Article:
Where possible, are disaggregated to present information separately for those who are gay or lesbian, bisexual, or sexual orientation, n.
Data collection and increasing knowledge is a central grils of the Strategy and the SSPPS is one survey in a suite of tools being clntact for the purpose of better understanding and addressing gender-based violence in Canada. from the SSPPS will assist in the development of indicators that will be used to track progress and monitor trends related to the elimination of gender-based violence and harassment and the promotion of security of all people in Canada.
This report presents initial findings on a wide range of behaviours, from inappropriate comments in public or online to physical and sexual assaults. Although both women and men may experience IPVwomen tend to disproportionately girs the most severe forms Burczyckaare more likely to experience negative physical and emotional consequences as a result of the violence Burczyckaand comprise the majority of victims of intimate partner violence that is reported to police Burczycka b; Burczycka a.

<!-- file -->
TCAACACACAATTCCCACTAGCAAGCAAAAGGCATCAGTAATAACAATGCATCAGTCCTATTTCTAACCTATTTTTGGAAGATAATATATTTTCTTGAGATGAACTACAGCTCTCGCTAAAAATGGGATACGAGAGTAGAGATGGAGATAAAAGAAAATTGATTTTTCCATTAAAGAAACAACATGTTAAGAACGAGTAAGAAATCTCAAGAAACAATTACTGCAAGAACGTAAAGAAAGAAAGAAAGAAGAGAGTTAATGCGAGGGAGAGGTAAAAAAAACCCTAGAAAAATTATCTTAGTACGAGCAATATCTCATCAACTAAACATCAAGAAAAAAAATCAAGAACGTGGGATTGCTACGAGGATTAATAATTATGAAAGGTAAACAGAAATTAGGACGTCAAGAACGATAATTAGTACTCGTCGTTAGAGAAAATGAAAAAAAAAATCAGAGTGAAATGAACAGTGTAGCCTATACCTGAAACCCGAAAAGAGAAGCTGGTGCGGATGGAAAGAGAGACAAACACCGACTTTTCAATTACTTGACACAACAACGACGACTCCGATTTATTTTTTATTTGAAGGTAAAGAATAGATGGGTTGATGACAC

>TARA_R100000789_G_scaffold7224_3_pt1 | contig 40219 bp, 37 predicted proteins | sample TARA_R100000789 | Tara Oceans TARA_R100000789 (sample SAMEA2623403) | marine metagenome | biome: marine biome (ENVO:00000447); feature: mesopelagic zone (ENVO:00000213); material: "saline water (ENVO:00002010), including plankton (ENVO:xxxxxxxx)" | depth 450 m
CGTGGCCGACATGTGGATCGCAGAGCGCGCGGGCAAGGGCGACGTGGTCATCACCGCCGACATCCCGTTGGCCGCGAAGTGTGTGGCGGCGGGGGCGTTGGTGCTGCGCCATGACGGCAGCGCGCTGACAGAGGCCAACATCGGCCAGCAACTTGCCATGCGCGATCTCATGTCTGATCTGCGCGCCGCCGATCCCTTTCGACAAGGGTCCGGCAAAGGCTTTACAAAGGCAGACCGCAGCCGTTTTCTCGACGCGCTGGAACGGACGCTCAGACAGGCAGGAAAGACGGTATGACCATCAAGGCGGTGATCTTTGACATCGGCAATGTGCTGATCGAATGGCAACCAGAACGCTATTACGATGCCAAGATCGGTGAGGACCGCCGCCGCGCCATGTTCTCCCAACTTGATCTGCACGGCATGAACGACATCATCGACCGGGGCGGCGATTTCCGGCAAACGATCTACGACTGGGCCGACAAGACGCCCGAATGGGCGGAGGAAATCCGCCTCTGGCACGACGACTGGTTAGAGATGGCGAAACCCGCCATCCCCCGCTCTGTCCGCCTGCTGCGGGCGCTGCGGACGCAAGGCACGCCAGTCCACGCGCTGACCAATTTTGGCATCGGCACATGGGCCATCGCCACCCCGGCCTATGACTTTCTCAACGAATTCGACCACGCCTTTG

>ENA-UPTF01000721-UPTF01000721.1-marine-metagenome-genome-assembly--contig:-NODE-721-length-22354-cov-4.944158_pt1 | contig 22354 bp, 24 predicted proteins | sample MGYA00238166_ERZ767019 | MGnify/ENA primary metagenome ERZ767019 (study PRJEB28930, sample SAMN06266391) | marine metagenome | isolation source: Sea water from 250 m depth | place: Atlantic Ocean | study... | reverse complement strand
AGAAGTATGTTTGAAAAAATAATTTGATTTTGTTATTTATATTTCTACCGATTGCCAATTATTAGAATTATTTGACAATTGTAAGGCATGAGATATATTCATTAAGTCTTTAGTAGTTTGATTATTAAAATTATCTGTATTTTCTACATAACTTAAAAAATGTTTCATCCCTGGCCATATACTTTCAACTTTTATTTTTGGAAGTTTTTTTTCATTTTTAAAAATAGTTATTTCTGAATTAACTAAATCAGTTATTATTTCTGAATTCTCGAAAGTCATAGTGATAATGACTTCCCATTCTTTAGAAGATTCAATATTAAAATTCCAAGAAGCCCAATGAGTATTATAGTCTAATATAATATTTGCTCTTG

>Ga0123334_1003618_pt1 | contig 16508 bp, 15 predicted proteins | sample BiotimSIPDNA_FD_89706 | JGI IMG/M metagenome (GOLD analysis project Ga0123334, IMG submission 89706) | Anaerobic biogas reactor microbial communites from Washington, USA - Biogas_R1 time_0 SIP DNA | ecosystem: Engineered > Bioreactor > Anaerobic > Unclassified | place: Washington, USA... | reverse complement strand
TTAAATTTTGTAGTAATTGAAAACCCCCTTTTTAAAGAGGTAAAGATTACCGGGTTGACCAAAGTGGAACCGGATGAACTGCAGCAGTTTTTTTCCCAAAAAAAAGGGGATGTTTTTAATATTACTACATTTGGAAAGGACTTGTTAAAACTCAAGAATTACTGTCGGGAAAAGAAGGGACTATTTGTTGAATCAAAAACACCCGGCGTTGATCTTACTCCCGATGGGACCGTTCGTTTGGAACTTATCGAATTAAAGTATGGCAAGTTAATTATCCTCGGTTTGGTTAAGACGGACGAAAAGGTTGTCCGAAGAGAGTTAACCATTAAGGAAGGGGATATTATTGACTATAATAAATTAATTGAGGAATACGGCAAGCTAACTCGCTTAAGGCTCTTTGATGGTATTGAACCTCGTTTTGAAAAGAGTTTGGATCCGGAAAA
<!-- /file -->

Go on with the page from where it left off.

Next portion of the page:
To understand gender-based violence, it is critical to also understand the nature and prevalence of IPV.
However, in the context of this report, IPV has been excluded for two principle reasons. The breadth of these items, as well as the key addition of questions on the frequency of all types of behaviour, will facilitate analysis examining the various typologies and patterns of IPV and how they are experienced prrivate various subpopulations in Canada, as well prjvate exploring the risk factors, impacts and consequences, and prevalence of this type of violence.